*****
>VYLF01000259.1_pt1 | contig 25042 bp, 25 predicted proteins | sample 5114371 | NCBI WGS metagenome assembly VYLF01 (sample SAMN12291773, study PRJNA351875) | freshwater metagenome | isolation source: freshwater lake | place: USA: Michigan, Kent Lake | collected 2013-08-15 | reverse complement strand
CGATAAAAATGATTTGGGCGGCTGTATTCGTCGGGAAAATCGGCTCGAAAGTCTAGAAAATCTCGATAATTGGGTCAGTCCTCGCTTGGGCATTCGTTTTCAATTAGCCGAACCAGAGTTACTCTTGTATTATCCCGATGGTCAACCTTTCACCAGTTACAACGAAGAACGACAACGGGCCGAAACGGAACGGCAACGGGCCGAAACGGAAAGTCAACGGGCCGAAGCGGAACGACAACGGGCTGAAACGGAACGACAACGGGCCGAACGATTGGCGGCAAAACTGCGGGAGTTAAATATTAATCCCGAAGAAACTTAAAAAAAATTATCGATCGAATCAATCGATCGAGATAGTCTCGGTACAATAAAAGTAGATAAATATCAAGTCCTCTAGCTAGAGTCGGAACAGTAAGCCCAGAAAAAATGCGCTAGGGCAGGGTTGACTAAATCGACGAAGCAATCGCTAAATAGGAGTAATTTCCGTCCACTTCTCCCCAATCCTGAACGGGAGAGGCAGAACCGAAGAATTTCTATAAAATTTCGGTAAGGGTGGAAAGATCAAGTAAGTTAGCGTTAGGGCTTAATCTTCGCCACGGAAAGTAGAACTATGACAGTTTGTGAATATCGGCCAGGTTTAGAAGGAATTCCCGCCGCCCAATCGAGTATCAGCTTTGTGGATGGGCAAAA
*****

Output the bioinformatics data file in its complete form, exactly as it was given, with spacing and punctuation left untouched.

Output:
>VYLF01000259.1_pt1 | contig 25042 bp, 25 predicted proteins | sample 5114371 | NCBI WGS metagenome assembly VYLF01 (sample SAMN12291773, study PRJNA351875) | freshwater metagenome | isolation source: freshwater lake | place: USA: Michigan, Kent Lake | collected 2013-08-15 | reverse complement strand
CGATAAAAATGATTTGGGCGGCTGTATTCGTCGGGAAAATCGGCTCGAAAGTCTAGAAAATCTCGATAATTGGGTCAGTCCTCGCTTGGGCATTCGTTTTCAATTAGCCGAACCAGAGTTACTCTTGTATTATCCCGATGGTCAACCTTTCACCAGTTACAACGAAGAACGACAACGGGCCGAAACGGAACGGCAACGGGCCGAAACGGAAAGTCAACGGGCCGAAGCGGAACGACAACGGGCTGAAACGGAACGACAACGGGCCGAACGATTGGCGGCAAAACTGCGGGAGTTAAATATTAATCCCGAAGAAACTTAAAAAAAATTATCGATCGAATCAATCGATCGAGATAGTCTCGGTACAATAAAAGTAGATAAATATCAAGTCCTCTAGCTAGAGTCGGAACAGTAAGCCCAGAAAAAATGCGCTAGGGCAGGGTTGACTAAATCGACGAAGCAATCGCTAAATAGGAGTAATTTCCGTCCACTTCTCCCCAATCCTGAACGGGAGAGGCAGAACCGAAGAATTTCTATAAAATTTCGGTAAGGGTGGAAAGATCAAGTAAGTTAGCGTTAGGGCTTAATCTTCGCCACGGAAAGTAGAACTATGACAGTTTGTGAATATCGGCCAGGTTTAGAAGGAATTCCCGCCGCCCAATCGAGTATCAGCTTTGTGGATGGGCAAAA